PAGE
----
This is important because water intake affects nutrient intake. Water is the main channel roots use to intake nutrients and nutrient mobility. Water productivity makes nutrients more mobile, meaning nutrients can move through well-structured soil to where they’re needed. Drought conditions not only mean less water, but also less nitrogen and phosphorus intake, yielding a worse ROI on already expensive fertilizer.

Soil microbes also release a substance into the soil near the tree’s roots that can help manage abiotic stress. Osmoprotectants manage challenges by aiding in water balance under drought conditions. Antioxidants mitigate oxidative stress and internal plant cell damage during drought stress. Support at the roots can lead to healthier trees above ground and increase yield potentials for farmers, despite extreme drought conditions.

Flood-prone orchards

Flooding is the epitome of too much of a good thing. When water pools at the surface of an orchard, it can lead to erosion, nutrient loss and carbon loss. Other negative impacts include salt buildup, denitrification, leaching, soil compaction and loss of trees.

It often takes pecan trees as long to recover as they are flooded. Photosynthesis is reduced after five days of flooding. After 35 days, pecan trees may lose 30% of the root soil and are at risk of falling over. Pecan trees can handle some flooding, but not continuous flooding, and they can only stand to be waterlogged in well-draining soils. Continually wet soil with low oxygen levels can reduce vigor or cause dieback or tree death.

Too much water also means the tree has less access to essential oxygen. Oxygen (O2) is as essential to nut trees as water. Too little oxygen decreases water and nutrient uptake and affects kernel development. O2 plays a role in tree mineral and water absorption, manufacturing plant hormones, excluding sodium and other potentially toxic ions, breaking down sugars and producing needed root energy. Soil oxygen levels of 8-10% are considered the minimum threshold for supporting root health.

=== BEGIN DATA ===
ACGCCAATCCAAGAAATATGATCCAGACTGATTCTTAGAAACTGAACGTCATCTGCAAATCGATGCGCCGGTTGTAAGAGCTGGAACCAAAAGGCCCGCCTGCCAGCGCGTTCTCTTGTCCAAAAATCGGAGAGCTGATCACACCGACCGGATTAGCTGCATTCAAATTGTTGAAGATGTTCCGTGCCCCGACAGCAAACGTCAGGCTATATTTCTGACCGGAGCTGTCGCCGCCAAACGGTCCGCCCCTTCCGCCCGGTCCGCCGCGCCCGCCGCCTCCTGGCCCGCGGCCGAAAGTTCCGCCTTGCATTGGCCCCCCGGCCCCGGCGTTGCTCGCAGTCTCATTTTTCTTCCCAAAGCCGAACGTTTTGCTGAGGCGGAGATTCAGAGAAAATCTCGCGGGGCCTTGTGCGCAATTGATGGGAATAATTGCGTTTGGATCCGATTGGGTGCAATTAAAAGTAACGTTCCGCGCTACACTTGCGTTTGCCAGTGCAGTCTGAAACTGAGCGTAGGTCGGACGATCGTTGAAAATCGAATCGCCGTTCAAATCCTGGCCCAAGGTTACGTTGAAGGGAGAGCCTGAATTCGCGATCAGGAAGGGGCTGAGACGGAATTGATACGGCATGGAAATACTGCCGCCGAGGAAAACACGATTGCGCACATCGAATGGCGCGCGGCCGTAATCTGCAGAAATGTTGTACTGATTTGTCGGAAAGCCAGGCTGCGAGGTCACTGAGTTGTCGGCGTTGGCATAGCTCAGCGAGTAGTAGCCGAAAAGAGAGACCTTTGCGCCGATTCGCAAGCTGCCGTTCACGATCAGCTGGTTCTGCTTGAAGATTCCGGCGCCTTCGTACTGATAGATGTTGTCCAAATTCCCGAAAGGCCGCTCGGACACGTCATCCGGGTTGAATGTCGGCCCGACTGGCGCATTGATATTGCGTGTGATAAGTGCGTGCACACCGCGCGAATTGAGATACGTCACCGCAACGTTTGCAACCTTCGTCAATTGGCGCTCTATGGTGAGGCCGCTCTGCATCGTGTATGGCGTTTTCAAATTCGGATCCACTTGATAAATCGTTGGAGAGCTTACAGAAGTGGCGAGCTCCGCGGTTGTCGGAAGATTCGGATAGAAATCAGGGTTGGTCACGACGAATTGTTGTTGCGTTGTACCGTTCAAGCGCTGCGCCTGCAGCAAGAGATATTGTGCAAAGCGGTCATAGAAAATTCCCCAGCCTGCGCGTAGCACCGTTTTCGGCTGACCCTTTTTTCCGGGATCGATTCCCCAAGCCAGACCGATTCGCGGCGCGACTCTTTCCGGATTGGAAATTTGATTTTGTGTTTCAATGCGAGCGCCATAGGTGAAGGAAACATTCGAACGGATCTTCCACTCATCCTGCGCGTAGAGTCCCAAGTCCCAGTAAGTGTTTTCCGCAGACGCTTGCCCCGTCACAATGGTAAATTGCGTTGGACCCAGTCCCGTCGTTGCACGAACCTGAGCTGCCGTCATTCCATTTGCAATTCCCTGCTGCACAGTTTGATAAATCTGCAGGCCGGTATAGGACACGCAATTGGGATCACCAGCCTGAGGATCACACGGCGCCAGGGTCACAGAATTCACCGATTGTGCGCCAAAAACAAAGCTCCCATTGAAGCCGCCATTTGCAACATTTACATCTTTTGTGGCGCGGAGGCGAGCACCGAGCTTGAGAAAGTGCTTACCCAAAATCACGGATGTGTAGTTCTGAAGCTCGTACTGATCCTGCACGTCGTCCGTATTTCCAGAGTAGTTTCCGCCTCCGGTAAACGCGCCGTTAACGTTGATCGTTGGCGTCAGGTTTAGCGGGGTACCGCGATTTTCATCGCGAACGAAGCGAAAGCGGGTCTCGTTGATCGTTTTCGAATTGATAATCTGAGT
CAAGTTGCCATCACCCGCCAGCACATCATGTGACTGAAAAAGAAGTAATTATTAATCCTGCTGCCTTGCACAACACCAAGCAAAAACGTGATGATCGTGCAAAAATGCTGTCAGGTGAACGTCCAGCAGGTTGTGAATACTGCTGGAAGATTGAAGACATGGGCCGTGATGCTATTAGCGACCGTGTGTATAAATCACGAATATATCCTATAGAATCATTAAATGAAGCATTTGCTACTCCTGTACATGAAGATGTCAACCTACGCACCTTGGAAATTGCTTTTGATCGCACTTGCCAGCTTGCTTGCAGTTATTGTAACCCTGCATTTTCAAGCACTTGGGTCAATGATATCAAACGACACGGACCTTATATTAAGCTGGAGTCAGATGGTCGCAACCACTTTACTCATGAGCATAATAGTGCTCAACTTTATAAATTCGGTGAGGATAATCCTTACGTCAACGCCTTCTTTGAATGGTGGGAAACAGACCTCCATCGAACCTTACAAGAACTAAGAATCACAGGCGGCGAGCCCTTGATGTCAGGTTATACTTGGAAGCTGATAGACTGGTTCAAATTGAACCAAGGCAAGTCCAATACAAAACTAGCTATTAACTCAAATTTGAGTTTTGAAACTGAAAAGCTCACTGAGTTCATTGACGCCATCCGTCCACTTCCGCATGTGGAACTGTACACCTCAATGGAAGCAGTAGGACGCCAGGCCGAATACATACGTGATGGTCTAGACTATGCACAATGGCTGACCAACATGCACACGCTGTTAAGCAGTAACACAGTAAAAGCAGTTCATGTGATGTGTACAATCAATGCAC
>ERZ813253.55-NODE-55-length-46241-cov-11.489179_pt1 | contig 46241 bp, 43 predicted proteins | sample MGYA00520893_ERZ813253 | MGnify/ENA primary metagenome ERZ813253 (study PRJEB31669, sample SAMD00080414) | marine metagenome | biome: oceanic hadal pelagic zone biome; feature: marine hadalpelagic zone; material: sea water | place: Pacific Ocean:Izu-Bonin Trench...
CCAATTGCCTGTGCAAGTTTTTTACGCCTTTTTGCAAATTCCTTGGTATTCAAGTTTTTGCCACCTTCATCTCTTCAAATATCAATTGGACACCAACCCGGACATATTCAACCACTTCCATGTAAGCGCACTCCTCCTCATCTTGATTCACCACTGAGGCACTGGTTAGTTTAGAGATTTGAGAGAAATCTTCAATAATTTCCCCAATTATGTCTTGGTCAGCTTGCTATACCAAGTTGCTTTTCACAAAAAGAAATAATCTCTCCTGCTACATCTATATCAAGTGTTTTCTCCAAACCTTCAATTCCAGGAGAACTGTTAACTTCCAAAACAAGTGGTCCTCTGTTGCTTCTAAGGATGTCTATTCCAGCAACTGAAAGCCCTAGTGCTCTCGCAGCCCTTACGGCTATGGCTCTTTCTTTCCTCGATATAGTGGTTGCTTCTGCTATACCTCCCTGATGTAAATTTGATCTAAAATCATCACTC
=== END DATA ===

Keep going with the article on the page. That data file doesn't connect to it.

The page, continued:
Soil microbes optimize cool and wet field conditions by creating larger soil aggregates and microbial glues and nets to hold and move water. They improve soil drainage, aeration of soil, resistance to water logging, and reduce runoff events.

Additional ways to support soil microbes

Utilize a cover crop. Living roots provide a source of food from the carbon released at the roots (exudates). Cover crops also reduce wind and water erosion and reverse the negative impact of soil compaction.

Incorporate mulch and compost into soils. These can act as an additional food source for soil microbes and will allow them to release nutrients for orchards at a slow release rate.

Reduce soil compaction. Soil density and aggregation play a role in determining water retention and water infiltration. Dense soil reduces aeration and microbial activity and can cause stunted plants and roots. Less dense soils allow roots to take up more water and soil, creating greater tree growth, yield, and water productivity.

Defend trees during drought or flood

Growers need to know the soil type, profile, drainage, season timing and tree physiological stage to support their orchards. But they don’t have to settle for the soil profile and drainage they already have and can make improvements. From Houston Black clay to Heidel sandy loam, soil microbes fed a well-balanced meal can improve your soil structure and texture to mitigate flood and drought damage.

If nutrient management and soil moisture are tightly bound to one another, soil microbes are a third strand to braid the three together.

Abundant, diverse and active microbes improve nutrient availability, nutrient uptake and nutrient transport. The support from soil microbes can give orchards a leg up on drought conditions, and unexpected flooding — but only if they’re awake.

While we can’t control the rain, we don’t always need to curse it either. Instead, spend time supporting soil microbes to improve water holding capacity to mitigate drought and flood damage.

It’s important for growers to learn about soil type and soil profile, as well as the total number, diversity and activity of soil microbes by working with a trusted advisor. Then, prepare for droughts or high water by incorporating a soil microbial food into the current application practice.

Cassidy Million is the director of agriculture science at Heliae Agriculture.